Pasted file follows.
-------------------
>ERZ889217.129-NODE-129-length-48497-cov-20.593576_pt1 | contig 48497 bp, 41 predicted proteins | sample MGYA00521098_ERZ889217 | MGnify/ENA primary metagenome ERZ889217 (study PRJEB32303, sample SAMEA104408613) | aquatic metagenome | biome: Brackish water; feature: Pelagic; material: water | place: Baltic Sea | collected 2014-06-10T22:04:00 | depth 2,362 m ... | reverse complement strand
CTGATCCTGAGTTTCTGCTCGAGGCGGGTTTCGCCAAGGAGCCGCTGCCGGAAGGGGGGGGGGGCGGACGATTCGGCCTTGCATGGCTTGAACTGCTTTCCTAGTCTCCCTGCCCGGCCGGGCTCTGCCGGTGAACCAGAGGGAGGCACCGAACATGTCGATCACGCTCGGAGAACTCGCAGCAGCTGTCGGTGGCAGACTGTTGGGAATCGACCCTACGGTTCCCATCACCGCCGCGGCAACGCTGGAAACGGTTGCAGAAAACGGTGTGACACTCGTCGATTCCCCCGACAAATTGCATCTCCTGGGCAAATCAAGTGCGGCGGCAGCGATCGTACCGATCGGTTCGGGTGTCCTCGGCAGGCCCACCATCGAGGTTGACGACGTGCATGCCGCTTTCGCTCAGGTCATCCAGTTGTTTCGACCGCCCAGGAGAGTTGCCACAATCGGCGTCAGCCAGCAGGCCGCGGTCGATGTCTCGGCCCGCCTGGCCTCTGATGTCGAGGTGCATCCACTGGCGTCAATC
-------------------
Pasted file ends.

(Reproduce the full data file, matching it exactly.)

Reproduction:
>ERZ889217.129-NODE-129-length-48497-cov-20.593576_pt1 | contig 48497 bp, 41 predicted proteins | sample MGYA00521098_ERZ889217 | MGnify/ENA primary metagenome ERZ889217 (study PRJEB32303, sample SAMEA104408613) | aquatic metagenome | biome: Brackish water; feature: Pelagic; material: water | place: Baltic Sea | collected 2014-06-10T22:04:00 | depth 2,362 m ... | reverse complement strand
CTGATCCTGAGTTTCTGCTCGAGGCGGGTTTCGCCAAGGAGCCGCTGCCGGAAGGGGGGGGGGGCGGACGATTCGGCCTTGCATGGCTTGAACTGCTTTCCTAGTCTCCCTGCCCGGCCGGGCTCTGCCGGTGAACCAGAGGGAGGCACCGAACATGTCGATCACGCTCGGAGAACTCGCAGCAGCTGTCGGTGGCAGACTGTTGGGAATCGACCCTACGGTTCCCATCACCGCCGCGGCAACGCTGGAAACGGTTGCAGAAAACGGTGTGACACTCGTCGATTCCCCCGACAAATTGCATCTCCTGGGCAAATCAAGTGCGGCGGCAGCGATCGTACCGATCGGTTCGGGTGTCCTCGGCAGGCCCACCATCGAGGTTGACGACGTGCATGCCGCTTTCGCTCAGGTCATCCAGTTGTTTCGACCGCCCAGGAGAGTTGCCACAATCGGCGTCAGCCAGCAGGCCGCGGTCGATGTCTCGGCCCGCCTGGCCTCTGATGTCGAGGTGCATCCACTGGCGTCAATC